Saturday, April 23, 2011

How Do You Change? Part 2

Before we can move on with our discussion of change we need to address the goal of change. Why do we want to change? Why do we want to fix our problems? I think, if I read our culture right, most people would say, "to be happy." That seems reasonable at a first glance. Who doesn't want to be happy? Everyone does. But there are a couple of problems with having happiness as our goal for change.

First, there's a confusion of meaning. There's two common uses for the word happiness in the English language, one is an emotion, i.e. a positive feeling, and the other is an attitude, which is best described as contentedness. I think we often confuse these two senses of the word. Advertisers frequently and intentionally confuse the two. And the result is that people who desire happiness in the attitudinal sense end up pursuing happiness in the emotional sense. Such pursuits will always end in frustration because it's simply not possible to feel happy all of the time. Sure it happens sometimes, but it's usually short lived. All it takes is the roof springing a leak or somebody running over Mr. Fluffy and those happy emotions go right out the window.  Happy emotions are just brain chemistry, they're the drug addict's goal - constant euphoria. But of course, constant euphoria isn't possible for anyone. A bowl of Chocolate Chunk ice cream can make you feel good for five minutes, but it won't bring you genuine happiness.

The desire for happiness in the sense of contentedness makes much more sense. But it still is not a suitable goal for change for the simple fact that you can't find happiness by pursuing happiness. Happiness is not some substance that exists somewhere out on the horizon that you can go in search for. It doesn't work that way. In fact, the pursuit of happiness is probably one of the greatest causes of unhappiness in our modern consumer culture. Happiness is not a goal, but a result that occurs from pursuing a worthy goal. I've already covered this in my blog post Discontent, so if you haven't read that you can click on the title and it will take you to the post.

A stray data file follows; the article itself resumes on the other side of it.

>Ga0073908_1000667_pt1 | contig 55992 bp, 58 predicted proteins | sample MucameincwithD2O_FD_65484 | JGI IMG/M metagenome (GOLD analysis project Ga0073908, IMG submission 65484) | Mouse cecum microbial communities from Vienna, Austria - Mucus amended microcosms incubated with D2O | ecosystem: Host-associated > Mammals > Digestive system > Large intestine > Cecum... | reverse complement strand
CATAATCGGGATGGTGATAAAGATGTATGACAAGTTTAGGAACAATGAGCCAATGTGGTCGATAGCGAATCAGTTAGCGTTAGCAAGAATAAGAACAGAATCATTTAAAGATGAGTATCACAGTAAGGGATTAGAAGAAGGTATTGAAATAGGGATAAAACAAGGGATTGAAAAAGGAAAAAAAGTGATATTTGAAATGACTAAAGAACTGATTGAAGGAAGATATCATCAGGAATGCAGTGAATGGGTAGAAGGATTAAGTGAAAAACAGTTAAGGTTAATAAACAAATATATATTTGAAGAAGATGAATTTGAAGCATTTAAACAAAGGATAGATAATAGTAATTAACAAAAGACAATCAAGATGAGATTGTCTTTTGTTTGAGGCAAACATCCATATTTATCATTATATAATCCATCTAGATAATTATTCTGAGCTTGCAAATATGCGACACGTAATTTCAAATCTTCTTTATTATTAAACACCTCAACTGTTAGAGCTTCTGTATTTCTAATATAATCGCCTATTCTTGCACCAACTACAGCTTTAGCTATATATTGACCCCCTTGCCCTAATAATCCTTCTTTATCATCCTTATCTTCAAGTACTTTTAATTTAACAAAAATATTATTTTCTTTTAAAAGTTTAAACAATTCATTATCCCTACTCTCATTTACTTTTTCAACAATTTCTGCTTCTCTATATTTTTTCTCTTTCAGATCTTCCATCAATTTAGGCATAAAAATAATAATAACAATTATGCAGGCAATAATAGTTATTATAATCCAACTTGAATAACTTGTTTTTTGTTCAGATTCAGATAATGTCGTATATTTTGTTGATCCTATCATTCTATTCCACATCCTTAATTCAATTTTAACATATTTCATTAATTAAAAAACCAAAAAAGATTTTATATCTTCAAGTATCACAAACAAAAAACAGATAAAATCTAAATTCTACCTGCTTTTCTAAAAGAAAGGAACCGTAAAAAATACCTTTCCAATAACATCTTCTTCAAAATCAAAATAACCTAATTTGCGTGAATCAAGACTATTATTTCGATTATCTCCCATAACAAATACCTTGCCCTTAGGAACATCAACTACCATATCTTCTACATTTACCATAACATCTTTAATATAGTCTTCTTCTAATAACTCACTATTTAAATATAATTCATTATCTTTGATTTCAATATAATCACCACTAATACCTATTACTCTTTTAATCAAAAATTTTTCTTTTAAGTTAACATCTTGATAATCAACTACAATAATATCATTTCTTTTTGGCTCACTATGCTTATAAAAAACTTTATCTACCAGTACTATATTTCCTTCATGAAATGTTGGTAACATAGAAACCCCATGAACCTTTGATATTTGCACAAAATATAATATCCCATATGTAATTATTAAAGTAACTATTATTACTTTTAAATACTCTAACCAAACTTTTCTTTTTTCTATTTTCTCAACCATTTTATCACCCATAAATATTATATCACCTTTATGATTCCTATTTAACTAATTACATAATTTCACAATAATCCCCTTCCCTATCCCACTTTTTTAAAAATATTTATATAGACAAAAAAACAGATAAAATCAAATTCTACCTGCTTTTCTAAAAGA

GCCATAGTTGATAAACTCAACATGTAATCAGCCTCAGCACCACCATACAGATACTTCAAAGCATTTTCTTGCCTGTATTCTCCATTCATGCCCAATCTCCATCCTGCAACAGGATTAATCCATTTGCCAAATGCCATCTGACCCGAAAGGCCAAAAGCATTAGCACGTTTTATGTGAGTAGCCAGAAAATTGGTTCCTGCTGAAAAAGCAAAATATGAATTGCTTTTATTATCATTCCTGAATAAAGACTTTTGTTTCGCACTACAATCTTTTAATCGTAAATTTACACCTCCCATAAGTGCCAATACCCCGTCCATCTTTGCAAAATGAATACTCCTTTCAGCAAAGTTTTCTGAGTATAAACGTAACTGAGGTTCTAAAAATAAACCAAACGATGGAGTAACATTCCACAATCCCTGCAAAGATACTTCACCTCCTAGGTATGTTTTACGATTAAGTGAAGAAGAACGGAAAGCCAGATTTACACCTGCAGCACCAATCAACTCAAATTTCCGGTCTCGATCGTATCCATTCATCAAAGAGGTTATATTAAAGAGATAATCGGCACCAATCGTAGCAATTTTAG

To learn the true goal of change I think we have to look to Christ. Jesus is, after all, the wisdom of God in human form. If we can't learn from him, we can't learn from anyone. In terms of the question of change, I think we can zone in on two points of Jesus' teachings that can give us a clear goal for change. First, Jesus said that all of the "rules" of scripture could be boiled down to two things: love God and love people. So the actions that God wants to see coming from us are acts of love. Second, Jesus said that you can identify a tree by the type of fruit it bears. In other words, our actions flow out of who we are. Thorn trees don't produce figs. So putting those two things together, we can see that Jesus' goal for his disciples is for them to have a transformed character that results in an overflow of love towards others. That's the goal of change. That's why I want my problems fixed - so that I can bless others.

Character matters. It matters in this life and the next. There is nothing more important in this life than seeking to be transformed into the image of Christ. Nothing. Our success in all other efforts will be determined by our success in this effort. Do you want to be a better spouse or parent? Seek to be like Jesus. Do you want to do more to combat social injustice? Seek to be like Jesus. Do you want to be a better leader in your business or community? Seek to be like Jesus. That's how you change. All these things flow out of who you are – your character. If your character is not transformed, your efforts in all other areas will always fall short of your goals.


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